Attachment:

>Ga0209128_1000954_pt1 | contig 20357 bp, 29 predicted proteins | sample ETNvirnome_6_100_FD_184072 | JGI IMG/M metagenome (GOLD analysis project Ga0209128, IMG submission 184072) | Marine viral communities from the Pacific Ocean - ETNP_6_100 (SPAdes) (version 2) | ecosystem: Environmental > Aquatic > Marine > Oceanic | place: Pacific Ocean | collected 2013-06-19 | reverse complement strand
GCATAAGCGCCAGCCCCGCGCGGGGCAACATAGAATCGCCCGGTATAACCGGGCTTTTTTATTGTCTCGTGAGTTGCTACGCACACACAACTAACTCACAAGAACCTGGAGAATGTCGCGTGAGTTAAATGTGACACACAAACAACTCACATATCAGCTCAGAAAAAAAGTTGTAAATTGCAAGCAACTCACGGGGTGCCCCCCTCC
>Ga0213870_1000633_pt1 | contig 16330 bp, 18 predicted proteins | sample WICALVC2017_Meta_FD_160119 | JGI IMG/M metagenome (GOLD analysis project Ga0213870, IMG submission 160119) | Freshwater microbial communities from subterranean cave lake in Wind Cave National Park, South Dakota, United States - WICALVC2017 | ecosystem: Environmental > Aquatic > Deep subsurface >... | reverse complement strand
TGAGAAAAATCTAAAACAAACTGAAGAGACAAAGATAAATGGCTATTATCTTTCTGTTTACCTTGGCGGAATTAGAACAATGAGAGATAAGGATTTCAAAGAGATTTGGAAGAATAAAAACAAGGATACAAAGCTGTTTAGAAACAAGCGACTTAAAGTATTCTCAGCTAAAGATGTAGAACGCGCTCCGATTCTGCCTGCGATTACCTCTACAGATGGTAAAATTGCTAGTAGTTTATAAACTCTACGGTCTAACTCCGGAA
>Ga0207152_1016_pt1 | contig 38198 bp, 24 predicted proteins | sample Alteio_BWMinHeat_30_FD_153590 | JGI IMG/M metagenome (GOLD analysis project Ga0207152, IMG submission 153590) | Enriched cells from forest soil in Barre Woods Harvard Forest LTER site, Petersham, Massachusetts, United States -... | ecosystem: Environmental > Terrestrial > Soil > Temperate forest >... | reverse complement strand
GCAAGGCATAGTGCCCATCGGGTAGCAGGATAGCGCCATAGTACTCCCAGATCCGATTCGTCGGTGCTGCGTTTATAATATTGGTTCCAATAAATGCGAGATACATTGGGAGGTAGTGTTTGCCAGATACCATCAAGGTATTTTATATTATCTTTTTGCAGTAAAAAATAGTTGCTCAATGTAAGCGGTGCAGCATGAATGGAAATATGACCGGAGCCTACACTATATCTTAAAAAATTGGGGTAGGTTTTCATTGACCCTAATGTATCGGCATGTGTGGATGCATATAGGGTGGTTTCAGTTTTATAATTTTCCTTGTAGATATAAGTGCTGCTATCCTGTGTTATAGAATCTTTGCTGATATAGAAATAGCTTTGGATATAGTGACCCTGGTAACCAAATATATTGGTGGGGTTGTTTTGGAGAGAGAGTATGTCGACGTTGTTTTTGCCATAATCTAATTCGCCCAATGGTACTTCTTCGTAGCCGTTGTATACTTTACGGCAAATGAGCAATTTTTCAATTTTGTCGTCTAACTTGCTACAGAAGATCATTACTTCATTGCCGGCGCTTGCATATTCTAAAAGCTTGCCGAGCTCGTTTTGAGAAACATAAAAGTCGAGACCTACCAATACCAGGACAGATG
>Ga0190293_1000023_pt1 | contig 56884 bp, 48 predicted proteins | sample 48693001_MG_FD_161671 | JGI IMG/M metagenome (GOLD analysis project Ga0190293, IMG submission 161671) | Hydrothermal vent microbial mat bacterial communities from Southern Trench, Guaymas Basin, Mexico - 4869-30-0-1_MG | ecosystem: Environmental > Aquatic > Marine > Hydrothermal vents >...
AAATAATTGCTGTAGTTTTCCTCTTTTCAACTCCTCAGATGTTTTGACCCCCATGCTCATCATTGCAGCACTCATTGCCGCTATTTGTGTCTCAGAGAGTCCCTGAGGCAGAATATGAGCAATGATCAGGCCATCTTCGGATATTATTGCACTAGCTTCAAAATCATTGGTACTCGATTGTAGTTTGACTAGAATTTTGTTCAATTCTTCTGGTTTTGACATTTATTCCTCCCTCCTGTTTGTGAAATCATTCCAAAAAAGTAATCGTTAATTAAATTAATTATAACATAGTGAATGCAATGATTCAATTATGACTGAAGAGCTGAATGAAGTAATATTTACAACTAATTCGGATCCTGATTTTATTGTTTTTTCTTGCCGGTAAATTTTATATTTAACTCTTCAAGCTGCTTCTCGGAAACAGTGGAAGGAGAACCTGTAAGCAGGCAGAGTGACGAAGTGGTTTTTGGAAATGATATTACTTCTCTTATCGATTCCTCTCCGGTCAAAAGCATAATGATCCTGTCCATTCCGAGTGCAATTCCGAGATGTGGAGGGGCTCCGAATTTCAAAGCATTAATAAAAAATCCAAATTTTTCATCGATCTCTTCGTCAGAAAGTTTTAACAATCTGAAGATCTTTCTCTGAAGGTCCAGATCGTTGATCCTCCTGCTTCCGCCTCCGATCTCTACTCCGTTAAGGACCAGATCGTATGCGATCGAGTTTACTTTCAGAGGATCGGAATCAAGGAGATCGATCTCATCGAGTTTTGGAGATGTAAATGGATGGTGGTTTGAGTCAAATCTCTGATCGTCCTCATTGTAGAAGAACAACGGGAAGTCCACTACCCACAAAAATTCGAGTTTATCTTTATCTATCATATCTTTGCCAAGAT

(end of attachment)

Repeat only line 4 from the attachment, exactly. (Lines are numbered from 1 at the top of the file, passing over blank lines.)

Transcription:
TGAGAAAAATCTAAAACAAACTGAAGAGACAAAGATAAATGGCTATTATCTTTCTGTTTACCTTGGCGGAATTAGAACAATGAGAGATAAGGATTTCAAAGAGATTTGGAAGAATAAAAACAAGGATACAAAGCTGTTTAGAAACAAGCGACTTAAAGTATTCTCAGCTAAAGATGTAGAACGCGCTCCGATTCTGCCTGCGATTACCTCTACAGATGGTAAAATTGCTAGTAGTTTATAAACTCTACGGTCTAACTCCGGAA